Background

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To create more immersive renders, ZBrush allows the loading of a background image for use as an environment map, projected onto a sphere that surrounds your scene. The background utilities are located in the Light > Background sub-palette.

An image used in this manner must be a panorama with a ratio of 2:1. In other words, the width must be twice the size of the height. For this feature, ZBrush uses the Equirectangular Projection method for the environment — the same one used for most HDRI (High Dynamic Range Image) work. This means that ZBrush is now able to load HDRI images. This includes support for 32-BIT color depth, which stores a wider range of color and light information compared to a classic 8-BIT image like a jpg.

Rather than simply serving as a great-looking background, these images can also be used by ZBrush to create a LightCap. This process uses the data within the image to extract color and light intensity which is then used as actual lights by the ZBrush rendering engine. In other words, rather than painstakingly creating lights to fit the background image, LightCap does the work automatically.

Background example

A model integrated with a Background image and using its information to light the model through a LightCap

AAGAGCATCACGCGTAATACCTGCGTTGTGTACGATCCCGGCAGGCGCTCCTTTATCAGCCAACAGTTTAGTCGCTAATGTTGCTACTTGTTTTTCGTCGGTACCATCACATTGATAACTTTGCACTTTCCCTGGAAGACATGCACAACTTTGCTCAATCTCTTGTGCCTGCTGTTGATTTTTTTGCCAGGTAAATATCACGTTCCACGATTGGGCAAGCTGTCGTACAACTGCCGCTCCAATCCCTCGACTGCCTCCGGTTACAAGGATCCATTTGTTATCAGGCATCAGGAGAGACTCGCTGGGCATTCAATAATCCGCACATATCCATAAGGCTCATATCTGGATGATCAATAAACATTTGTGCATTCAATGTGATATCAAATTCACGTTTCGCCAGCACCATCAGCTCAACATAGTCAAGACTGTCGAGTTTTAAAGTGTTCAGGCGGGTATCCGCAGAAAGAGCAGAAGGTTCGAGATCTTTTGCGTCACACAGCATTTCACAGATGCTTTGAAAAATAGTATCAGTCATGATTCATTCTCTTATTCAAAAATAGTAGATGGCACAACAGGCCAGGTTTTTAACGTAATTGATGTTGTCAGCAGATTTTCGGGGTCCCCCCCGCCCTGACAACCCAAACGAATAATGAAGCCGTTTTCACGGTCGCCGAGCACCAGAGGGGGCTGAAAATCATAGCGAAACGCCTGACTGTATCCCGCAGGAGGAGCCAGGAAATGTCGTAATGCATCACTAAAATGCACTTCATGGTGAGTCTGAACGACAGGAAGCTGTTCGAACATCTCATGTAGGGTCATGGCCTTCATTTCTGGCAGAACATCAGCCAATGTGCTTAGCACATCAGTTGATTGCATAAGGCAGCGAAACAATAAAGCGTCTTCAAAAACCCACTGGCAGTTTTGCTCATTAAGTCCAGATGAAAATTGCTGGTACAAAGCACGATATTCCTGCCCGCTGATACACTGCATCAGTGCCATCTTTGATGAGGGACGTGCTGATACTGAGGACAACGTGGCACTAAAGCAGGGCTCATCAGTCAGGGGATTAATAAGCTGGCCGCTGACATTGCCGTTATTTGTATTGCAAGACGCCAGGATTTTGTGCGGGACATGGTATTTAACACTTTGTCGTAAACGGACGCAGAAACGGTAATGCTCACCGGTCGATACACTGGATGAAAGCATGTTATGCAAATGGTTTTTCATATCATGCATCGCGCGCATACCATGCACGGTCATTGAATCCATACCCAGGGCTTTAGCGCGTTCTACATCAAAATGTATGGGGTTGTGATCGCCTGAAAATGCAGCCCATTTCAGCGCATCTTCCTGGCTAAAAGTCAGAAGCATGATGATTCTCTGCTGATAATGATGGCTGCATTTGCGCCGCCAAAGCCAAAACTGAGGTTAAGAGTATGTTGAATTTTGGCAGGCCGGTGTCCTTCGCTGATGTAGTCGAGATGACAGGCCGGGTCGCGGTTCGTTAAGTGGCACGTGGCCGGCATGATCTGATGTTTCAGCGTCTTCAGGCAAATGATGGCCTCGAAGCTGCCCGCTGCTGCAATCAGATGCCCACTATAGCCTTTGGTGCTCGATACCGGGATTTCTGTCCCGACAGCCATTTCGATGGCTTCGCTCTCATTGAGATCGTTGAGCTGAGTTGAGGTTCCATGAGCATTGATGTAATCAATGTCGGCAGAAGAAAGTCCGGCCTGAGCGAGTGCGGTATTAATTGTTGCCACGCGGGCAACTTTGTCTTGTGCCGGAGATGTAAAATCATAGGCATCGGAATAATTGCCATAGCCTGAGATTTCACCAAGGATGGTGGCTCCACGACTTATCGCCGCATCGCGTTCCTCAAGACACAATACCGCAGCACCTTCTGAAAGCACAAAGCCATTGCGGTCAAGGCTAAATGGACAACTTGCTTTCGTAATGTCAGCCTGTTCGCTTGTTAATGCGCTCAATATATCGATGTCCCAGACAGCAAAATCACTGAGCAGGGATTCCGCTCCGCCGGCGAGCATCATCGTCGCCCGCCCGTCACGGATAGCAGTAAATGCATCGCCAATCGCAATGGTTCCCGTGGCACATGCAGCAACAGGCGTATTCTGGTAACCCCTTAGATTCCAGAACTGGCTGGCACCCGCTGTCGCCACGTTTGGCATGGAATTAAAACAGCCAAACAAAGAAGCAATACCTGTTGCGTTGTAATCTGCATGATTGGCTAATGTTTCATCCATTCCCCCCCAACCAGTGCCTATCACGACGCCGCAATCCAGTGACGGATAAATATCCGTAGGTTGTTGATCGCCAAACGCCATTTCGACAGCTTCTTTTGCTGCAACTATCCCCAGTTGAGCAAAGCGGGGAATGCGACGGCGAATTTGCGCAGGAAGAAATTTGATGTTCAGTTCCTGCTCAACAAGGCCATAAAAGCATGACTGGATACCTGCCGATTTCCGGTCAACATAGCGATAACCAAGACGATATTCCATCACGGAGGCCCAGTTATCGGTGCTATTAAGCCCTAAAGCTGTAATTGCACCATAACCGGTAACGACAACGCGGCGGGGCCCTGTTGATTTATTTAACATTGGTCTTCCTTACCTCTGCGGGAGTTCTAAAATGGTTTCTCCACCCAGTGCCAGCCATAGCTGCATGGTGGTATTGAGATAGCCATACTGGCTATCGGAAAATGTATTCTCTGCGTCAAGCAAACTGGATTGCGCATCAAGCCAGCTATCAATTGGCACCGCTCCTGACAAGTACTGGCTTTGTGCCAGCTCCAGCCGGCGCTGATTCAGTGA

Note: For a high quality background, it is advised to use a large image such as a size of 8000×4000 pixels. Also, the quality of the LightCap created from a background image is controlled by the Details slider in the Render >> Render Properties sub-palette. When the Detail slider is set to 1 ZBrush will create 512×512 environment maps. When set to 2, 1024×1024 environment maps are created and when set to 3 ZBrush will create 2048×2048 environment maps.

8-Bit versus 32-Bit Background Images

ZBrush can now load 32-BIT images in HDR (radiance) file format for the background. The main benefit of a 32-BIT image is to allow you to adjust the image exposure. This is a dramatic improvement from an 8-BITs per channel image where the exposure range is really limited.

Put another way, a standard JPG has 255 steps in brightness between black and white. HDR can have thousands of steps. This more closely matches lighting conditions in the real world while simultaneously giving far more data to manipulate on the fly – data that you can use to dramatically alter your renders.

ZBrush now converts all images to 32-BIT depth, including JPG files. This means that any image of the appropriate dimensions can be used as a background image from which to create a LightCap. HDR images will result in the best quality render but JPG requires less memory and disk space usage. For this reason it is recommended to use JPG whenever the highest quality is not required. For example, you can convert an HDR image to JPG for use while sculpting and setting up your scene, then switch to the HDR version for the final render.

Snapshot Objects to Background

Objects in Edit mode can be snapshot to the Background by pressing the Transform > Snapshot button or shortcut Shift+S. With the Rotate With Object option turned on, different views of a model or different models can be snapshot at different locations, building up a complex scene.

Background controls are explained fully in the Reference Guide.